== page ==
If you have questions about AIDS, call:

New Jersey AIDS/STD Hotline

1-800-624-2377

(All calls are strictly confidential. You do not have to give your name)

Disclaimer: This information was taken directly from the New Jersey Department of Health & Senior Services/Division of HIV/AIDS Services and I give them full credit for this information. Please call them directly for more information.

 

 

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Matching your infant’s or toddler’s style to the right care setting

Matching your infant’s or toddler’s style to the right care setting: Child Care Aware

ChildCareAware.org

1-800-424-2246

This offers some guidelines on how to use what you know about your infant or toddler-like personal style and activity level-to select a child care setting that’s just right.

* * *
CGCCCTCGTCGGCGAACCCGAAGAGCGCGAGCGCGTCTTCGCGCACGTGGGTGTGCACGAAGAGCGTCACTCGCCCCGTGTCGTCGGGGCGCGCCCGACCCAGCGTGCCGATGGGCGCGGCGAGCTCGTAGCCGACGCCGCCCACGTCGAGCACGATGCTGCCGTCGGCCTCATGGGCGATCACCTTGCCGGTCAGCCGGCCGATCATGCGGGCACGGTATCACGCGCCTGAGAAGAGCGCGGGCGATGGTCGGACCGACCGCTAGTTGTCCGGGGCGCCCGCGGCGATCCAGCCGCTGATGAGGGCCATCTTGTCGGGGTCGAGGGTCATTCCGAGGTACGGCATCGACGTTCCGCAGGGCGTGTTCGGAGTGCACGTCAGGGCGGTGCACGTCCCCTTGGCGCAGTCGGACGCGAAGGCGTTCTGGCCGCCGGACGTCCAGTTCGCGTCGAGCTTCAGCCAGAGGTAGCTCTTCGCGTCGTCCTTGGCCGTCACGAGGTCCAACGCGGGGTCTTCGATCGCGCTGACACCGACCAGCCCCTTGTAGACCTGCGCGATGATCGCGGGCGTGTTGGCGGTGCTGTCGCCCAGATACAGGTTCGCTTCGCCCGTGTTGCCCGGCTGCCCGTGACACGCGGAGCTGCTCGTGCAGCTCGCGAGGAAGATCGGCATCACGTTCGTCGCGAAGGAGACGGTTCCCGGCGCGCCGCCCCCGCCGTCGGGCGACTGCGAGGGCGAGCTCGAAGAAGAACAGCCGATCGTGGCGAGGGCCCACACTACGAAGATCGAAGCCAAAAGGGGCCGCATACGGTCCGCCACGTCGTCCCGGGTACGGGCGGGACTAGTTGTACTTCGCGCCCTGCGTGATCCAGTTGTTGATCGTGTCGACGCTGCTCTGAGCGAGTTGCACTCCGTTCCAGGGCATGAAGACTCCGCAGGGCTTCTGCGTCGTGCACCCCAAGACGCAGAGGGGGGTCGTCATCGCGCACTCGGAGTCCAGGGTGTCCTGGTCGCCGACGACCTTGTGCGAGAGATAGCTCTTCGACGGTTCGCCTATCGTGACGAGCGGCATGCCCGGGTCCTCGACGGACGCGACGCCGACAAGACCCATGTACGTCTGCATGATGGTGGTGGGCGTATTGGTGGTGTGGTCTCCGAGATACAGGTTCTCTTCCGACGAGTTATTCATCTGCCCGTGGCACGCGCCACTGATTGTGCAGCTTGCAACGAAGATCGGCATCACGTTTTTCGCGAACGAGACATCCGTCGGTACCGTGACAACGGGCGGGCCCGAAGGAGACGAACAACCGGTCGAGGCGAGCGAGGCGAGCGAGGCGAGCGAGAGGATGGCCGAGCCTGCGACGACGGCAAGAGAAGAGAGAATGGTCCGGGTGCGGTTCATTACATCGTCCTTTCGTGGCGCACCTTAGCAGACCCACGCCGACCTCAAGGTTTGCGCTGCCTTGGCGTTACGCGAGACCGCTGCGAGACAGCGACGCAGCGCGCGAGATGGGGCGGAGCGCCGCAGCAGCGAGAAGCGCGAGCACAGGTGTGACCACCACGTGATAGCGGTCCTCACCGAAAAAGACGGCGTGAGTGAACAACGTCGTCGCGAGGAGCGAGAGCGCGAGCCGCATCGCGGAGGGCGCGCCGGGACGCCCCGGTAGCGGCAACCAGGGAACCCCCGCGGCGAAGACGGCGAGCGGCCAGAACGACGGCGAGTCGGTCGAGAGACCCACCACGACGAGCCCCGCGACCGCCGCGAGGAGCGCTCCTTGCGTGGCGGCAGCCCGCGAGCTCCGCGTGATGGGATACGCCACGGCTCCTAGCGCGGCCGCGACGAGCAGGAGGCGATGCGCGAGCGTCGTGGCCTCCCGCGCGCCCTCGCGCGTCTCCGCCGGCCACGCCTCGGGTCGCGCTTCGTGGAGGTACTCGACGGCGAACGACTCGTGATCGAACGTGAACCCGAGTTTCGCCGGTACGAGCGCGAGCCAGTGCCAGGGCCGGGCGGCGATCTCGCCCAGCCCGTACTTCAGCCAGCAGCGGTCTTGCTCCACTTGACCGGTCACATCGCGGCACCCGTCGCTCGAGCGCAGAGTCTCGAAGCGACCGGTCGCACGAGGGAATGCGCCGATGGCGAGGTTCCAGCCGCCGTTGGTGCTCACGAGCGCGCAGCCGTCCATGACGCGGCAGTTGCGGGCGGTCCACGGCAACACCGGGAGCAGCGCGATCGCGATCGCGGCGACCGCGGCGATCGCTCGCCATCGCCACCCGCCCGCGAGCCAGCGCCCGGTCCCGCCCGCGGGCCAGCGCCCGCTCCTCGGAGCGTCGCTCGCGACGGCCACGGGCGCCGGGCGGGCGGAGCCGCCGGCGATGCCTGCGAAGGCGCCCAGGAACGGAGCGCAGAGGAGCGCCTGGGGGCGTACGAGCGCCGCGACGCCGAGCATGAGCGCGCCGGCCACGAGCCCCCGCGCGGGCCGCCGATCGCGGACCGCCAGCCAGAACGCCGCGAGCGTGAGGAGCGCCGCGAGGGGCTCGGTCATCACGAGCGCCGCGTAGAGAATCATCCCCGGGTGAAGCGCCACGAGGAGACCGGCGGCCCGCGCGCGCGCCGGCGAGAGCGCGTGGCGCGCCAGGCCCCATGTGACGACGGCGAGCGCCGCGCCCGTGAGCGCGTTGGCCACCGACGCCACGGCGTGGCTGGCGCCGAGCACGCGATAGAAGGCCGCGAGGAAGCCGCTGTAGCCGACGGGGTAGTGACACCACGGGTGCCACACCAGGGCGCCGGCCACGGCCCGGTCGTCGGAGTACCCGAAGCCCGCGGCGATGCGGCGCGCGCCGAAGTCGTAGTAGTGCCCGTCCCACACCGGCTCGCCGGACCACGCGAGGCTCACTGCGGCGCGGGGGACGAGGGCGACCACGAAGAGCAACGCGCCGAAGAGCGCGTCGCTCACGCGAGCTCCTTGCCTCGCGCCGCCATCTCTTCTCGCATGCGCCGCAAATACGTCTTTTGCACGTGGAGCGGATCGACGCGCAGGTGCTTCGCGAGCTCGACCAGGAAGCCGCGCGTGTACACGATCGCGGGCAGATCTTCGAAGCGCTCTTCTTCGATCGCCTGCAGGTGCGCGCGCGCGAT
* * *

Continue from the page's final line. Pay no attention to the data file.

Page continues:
The question below can help your develop a profile of your child, and learn more about the type of care that might best meet your child’s needs.

What is your child’s personal style?

Pick the one that describes your child most of the time.

Adaptable:

*Flexible

*Approaches new people/situations with ease

*Good with transitions

Looking group setting providing social interaction and new experiences

Cautious:

*Thoughtful

*Approaches new people/situations cautiously

*Has difficulty with transitions

Look for:

Small group settings that are less over-whelming

Feisty:

*Passionate, feels things intensely

*Has difficulty controlling her strong feelings, wants and needs

Look for: